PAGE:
On 6 March 2014 the Government published a document, Funding Reform Technical Consultation. This document followed the original consultation on apprenticeship funding published in 2013 and sets out proposals on the funding principles and funding route in line with the Skills Funding Statement issued earlier in 2014.
Amongst other things, it will mean you now have to make a significant financial contribution towards training staff at your setting. At present, you are supposed to match the government contributions towards childcare qualifications, but most training providers waive that fee and take the hit themselves. This will all change if funding comes directly to employers.
We have compiled a brief summary of the main principles that the document discusses, and have put together a few questions of our own, independent of the government survey mentioned, as we would like to know how this will affect your business.
Key take outs:
Apprenticeships are a joint investment between the apprentice, the employer and the government. It is therefore right that the cost is shared between these three parties.
Doug Richard, founder of School for Startups, identified the following key principles that should underpin any future approach to funding Apprenticeships, and the funding methodology in this Section is designed to deliver and encourage these:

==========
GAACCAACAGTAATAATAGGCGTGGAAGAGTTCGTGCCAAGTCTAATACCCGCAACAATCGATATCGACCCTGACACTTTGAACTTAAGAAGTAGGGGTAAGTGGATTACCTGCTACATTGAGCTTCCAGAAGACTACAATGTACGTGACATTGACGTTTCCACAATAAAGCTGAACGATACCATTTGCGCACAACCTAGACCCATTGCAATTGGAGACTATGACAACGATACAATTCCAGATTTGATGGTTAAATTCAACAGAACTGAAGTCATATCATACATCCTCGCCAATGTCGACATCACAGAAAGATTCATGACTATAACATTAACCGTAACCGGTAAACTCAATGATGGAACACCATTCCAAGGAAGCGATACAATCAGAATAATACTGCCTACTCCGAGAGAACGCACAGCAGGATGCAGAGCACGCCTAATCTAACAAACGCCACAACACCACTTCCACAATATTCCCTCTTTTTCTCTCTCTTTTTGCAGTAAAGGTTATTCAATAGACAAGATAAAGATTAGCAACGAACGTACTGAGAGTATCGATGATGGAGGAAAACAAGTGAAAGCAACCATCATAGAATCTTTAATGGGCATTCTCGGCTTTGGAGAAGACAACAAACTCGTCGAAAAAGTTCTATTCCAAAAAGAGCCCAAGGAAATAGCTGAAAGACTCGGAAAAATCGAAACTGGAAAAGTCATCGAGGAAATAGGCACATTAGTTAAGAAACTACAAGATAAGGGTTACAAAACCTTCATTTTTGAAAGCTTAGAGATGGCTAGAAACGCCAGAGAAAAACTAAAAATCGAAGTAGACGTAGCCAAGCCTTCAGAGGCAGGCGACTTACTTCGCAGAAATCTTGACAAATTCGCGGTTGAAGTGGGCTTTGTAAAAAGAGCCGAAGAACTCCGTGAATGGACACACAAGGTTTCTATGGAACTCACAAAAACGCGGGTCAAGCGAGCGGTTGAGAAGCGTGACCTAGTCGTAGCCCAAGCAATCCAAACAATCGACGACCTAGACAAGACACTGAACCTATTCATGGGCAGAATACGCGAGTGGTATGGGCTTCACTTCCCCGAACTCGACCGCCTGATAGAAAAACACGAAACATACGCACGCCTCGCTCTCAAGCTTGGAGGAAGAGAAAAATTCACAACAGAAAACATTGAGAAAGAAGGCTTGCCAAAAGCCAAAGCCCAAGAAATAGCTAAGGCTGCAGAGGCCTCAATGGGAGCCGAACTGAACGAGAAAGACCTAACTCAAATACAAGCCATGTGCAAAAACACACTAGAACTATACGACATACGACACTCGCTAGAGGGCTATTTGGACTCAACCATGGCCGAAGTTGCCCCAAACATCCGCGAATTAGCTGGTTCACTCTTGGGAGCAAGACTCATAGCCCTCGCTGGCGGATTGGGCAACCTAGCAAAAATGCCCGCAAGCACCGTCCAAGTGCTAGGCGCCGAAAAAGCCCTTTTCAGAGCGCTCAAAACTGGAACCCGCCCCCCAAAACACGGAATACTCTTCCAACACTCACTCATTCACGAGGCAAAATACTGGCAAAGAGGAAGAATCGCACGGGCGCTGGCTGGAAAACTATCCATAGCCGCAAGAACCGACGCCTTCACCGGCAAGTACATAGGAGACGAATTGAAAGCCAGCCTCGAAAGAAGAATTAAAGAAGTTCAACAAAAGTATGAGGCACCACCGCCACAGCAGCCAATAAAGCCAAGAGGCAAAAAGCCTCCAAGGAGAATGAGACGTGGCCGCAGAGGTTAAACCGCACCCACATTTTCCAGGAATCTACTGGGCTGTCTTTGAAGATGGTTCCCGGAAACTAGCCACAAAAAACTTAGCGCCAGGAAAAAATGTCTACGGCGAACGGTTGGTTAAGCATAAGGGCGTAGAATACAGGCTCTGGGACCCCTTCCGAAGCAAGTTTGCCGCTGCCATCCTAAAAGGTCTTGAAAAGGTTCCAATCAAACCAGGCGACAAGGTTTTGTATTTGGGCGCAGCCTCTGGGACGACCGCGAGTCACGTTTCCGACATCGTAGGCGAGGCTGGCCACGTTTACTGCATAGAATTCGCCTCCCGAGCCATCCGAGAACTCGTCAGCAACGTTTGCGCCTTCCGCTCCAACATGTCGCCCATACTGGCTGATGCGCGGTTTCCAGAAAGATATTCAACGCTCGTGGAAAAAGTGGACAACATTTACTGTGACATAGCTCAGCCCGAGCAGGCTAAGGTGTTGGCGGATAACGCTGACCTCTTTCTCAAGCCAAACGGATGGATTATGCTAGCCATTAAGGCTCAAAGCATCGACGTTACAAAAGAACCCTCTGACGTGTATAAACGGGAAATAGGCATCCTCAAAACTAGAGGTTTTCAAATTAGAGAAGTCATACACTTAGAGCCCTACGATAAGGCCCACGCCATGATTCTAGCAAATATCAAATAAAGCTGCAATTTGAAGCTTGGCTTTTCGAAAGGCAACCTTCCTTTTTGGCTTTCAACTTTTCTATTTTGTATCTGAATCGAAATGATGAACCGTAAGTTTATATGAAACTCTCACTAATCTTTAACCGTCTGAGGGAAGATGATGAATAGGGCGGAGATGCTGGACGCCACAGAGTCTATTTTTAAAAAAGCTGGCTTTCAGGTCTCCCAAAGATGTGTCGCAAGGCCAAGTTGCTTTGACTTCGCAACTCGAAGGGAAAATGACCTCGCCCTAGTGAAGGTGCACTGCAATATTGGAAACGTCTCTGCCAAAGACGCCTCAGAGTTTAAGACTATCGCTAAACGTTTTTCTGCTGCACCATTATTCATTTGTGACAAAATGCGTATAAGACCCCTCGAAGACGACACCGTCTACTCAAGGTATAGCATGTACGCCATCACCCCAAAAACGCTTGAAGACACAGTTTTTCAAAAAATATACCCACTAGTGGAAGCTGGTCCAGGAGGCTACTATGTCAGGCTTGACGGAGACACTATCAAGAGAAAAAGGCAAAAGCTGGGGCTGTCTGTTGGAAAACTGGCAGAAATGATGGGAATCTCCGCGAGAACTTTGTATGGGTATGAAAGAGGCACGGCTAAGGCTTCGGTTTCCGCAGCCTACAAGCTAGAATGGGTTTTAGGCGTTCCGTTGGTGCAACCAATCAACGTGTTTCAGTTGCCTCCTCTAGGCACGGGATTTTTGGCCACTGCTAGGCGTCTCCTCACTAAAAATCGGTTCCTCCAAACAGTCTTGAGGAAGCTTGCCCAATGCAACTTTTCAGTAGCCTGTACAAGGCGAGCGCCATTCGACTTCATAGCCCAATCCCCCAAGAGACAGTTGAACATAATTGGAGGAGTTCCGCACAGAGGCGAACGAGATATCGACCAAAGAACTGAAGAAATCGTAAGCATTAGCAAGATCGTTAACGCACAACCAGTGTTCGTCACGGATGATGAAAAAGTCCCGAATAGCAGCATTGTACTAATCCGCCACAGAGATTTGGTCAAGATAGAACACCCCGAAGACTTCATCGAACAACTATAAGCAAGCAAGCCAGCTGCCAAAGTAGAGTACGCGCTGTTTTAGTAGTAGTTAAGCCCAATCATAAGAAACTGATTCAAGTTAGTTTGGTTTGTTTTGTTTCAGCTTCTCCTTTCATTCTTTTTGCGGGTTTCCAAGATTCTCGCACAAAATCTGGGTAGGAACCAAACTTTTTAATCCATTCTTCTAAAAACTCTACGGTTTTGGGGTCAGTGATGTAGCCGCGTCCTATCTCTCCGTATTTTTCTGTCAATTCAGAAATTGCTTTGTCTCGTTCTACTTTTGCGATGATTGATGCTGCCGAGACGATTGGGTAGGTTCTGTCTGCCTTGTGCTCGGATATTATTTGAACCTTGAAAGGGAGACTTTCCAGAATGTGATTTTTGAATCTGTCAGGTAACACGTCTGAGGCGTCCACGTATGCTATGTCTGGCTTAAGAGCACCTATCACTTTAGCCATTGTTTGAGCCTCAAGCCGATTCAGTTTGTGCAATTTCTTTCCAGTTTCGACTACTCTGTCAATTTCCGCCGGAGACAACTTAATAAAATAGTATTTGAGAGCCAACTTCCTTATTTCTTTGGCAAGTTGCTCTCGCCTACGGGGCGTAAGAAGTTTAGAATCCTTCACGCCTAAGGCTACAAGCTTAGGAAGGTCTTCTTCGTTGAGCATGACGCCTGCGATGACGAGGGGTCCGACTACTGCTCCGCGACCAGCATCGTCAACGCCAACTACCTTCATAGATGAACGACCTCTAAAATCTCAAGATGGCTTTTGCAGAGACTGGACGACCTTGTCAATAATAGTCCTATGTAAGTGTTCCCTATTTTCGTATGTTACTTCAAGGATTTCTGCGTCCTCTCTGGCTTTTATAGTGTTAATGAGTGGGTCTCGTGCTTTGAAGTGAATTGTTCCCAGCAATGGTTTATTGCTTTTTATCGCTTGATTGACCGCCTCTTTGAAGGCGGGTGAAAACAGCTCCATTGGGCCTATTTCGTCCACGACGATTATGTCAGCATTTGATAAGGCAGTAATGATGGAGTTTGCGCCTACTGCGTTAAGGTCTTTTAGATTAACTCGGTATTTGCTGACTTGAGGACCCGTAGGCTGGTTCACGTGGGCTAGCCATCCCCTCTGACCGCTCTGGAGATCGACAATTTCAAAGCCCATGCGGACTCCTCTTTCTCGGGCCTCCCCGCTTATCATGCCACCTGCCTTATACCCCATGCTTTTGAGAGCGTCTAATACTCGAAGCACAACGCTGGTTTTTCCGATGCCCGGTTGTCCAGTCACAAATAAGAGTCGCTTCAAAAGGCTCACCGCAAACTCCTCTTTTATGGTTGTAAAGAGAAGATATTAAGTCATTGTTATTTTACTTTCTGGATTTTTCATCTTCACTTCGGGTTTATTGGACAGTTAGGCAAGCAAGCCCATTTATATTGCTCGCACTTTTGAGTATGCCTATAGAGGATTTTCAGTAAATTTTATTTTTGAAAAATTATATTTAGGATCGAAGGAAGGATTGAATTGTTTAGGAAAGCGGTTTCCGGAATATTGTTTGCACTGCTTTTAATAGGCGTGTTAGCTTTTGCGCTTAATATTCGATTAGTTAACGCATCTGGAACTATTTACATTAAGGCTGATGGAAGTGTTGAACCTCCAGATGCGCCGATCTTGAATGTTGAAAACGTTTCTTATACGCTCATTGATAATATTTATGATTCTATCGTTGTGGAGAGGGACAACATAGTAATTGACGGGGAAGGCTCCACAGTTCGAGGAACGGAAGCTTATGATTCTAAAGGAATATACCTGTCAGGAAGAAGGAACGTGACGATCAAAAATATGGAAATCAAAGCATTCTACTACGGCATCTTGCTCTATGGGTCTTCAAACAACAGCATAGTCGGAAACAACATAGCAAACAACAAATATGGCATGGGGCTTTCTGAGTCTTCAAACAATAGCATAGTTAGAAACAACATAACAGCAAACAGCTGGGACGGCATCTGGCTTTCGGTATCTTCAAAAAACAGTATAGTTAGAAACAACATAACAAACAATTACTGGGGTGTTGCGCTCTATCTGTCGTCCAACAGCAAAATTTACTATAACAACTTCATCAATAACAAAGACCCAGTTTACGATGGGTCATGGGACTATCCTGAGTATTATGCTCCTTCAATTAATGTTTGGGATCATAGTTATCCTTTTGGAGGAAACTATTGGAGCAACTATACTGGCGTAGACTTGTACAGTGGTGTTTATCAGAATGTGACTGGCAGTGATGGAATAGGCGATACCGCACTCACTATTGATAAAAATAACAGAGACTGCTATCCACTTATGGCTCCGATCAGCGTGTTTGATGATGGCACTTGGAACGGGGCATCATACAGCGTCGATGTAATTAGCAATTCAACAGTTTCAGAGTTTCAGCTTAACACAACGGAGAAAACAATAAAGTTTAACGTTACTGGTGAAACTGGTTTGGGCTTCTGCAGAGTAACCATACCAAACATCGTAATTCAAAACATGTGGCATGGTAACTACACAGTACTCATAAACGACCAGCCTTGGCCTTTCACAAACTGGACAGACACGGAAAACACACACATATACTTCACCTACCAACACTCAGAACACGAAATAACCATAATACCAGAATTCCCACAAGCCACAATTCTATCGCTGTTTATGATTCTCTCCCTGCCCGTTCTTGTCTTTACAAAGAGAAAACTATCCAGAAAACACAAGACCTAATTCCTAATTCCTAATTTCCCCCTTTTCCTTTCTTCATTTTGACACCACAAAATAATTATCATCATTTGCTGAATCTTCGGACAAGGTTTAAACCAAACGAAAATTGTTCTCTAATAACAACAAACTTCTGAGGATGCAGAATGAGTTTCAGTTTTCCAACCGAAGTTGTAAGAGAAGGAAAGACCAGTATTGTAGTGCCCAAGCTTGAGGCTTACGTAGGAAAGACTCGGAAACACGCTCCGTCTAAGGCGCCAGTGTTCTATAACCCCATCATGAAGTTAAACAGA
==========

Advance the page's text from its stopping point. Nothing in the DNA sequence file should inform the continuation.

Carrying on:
- The employer is the customer. Training providers should receive their funding from employers not a public agency. Positioning the employer as the customer would increase providers’ incentives to respond to business needs
- The employer should be required to co-invest. By making a significant direct financial contribution towards the cost of training, employers would have a greater incentive to demand relevant high-quality training and good value
- The government should not set the price of training or assessment. This should be freed from public control and set by the market between employers and providers, with government paying a proportion of this. This would help prioritise the learning that delivers the most value
- A proportion of the government funding should be linked to achievement. Payment should be partially linked to the achievement of the standard, providing an incentive to support individuals to achieve
- Government funding should recognise the additional costs for the smallest employers and relating to younger apprentices to ensure all employers and apprentices of all ages can benefit from Apprenticeships.
Employers are encouraged to read the full consultation document, which you can find here, and respond to a short questionnaire put together by the government.
- The Future of Apprenticeships in England: Funding Reform Technical Consultation
- The Future of Apprenticeships in England: Funding Reform Technical Consultation – response form
- AELP Briefing Paper No. 5
- AELP Briefing Paper No. 6
- KATO KAFEC Apprenticeship Consultation Letter
- Overview of changes for employers
So how will this affect your business? Do you have the time and money to deal with the training process? Let us know here. (This is independent of the government survey above)